Natural disasters like Hurricanes Harvey and Irma have a way of putting life into perspective. I was reminded of this basic truth by some of the stories coming into our claims department at my company, Hagerty, during and after the storms. At any normal time, we provide some of the central services that people who love cars need to protect and enjoy their vehicles, from insurance and valuation to car lifestyle events, media and information.
But in times of crisis, there is something more essential that we provide. On call after call, people who rode out the storms or who just returned home would quickly describe what happened to their cherished ride. But then they would pivot to how the storm affected them and their loved ones. The messages were loud and clear: stuff matters, but people matter much more.
One man, for instance, lost his prized 1967 Pontiac GTO and a 1968 Ford Mustang Fastback to Hurricane Harvey, and he certainly wasn’t happy about it. But it didn’t matter because his wife and 1-year-old were safe – they had just been air-lifted out of harm’s way by a Coast Guard helicopter.
Another man near Houston called from the roof of his home about his ruined car. “I have to go,” he said a few minutes into the conversation. “The boat is here to rescue me.”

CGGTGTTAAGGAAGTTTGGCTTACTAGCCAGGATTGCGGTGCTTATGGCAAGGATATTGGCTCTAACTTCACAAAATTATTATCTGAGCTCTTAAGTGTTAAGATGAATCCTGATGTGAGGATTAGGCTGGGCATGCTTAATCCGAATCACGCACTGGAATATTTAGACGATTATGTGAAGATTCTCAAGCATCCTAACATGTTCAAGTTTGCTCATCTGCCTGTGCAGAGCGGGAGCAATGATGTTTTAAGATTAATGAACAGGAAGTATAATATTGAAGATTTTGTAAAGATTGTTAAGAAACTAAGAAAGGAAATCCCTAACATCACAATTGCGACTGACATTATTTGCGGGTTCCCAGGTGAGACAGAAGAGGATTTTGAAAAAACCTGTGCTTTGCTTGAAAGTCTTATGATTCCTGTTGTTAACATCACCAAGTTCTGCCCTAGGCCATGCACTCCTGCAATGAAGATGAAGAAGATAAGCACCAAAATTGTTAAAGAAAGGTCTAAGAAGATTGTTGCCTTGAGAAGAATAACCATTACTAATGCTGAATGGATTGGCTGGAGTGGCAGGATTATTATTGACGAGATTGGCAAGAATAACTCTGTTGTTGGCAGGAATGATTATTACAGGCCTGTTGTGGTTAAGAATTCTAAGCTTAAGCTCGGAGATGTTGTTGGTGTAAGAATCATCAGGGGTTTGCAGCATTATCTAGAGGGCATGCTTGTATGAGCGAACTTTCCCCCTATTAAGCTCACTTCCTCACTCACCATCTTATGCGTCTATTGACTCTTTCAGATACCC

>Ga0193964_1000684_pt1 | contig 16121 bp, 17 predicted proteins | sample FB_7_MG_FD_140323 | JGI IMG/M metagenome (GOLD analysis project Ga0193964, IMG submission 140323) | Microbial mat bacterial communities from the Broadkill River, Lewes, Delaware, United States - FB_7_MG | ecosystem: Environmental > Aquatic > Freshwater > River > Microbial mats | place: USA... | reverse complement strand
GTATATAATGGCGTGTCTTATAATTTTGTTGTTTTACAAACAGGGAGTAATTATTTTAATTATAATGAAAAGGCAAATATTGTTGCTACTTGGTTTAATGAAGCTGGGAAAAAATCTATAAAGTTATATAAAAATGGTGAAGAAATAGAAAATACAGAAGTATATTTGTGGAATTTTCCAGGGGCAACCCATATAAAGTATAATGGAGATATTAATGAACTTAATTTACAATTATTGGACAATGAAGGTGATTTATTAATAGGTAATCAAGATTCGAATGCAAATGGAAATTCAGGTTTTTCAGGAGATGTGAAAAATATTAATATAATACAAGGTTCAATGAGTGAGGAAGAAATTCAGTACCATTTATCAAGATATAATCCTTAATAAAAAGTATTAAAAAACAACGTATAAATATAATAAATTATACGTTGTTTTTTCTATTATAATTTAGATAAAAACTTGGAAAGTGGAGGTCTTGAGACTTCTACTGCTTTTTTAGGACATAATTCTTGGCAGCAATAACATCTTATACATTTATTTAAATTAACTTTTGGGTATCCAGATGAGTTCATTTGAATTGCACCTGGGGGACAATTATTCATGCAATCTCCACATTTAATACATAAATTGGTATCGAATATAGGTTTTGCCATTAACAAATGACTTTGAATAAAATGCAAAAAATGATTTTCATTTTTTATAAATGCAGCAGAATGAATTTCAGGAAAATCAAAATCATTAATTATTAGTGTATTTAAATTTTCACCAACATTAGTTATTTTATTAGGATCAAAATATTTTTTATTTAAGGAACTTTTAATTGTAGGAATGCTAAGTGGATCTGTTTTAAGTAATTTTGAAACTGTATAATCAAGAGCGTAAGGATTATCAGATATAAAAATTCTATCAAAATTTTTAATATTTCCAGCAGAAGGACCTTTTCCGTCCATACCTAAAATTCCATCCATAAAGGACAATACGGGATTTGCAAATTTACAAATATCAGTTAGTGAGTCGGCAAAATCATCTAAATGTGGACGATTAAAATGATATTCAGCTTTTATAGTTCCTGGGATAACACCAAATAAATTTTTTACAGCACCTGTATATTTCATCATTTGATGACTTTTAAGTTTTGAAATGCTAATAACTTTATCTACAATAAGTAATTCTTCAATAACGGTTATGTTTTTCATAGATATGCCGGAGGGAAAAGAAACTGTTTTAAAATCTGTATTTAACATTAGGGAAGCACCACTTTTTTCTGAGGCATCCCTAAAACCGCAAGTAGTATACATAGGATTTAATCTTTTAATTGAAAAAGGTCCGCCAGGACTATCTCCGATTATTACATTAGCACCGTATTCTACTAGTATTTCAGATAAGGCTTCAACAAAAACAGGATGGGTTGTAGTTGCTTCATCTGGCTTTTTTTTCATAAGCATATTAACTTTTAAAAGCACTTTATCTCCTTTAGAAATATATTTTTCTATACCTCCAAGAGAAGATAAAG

And finally, a Florida grandfather said he decided to ride out Irma in his hurricane-proof house with his wife, children and grandchildren. No big deal – he’d weathered hurricanes before. How bad could this one be? Well, as it turned out, pretty bad. Irma’s fury surpassed anything he’d experienced before, and he ended up concerned for his family’s safety. “I’ll never do that again,” he said.
These stories struck a chord in me. The objects we surround ourselves with can mean the world to us. They can come to stand for who we think we are. But when disaster strikes, different priorities come into sharp focus. And for us, this is the human truth behind the love of the automobile. This is why we are proud to be here for the people who love cars.
Cherish life, not stuff.
Note: The fight to help people recover from Irma and Harvey will be a lengthy one. If you’d like to help, Charity Navigator, a nonprofit that vets charities, has a list of highly-rated nonprofits directly helping hurricane victims. To view their list, click here.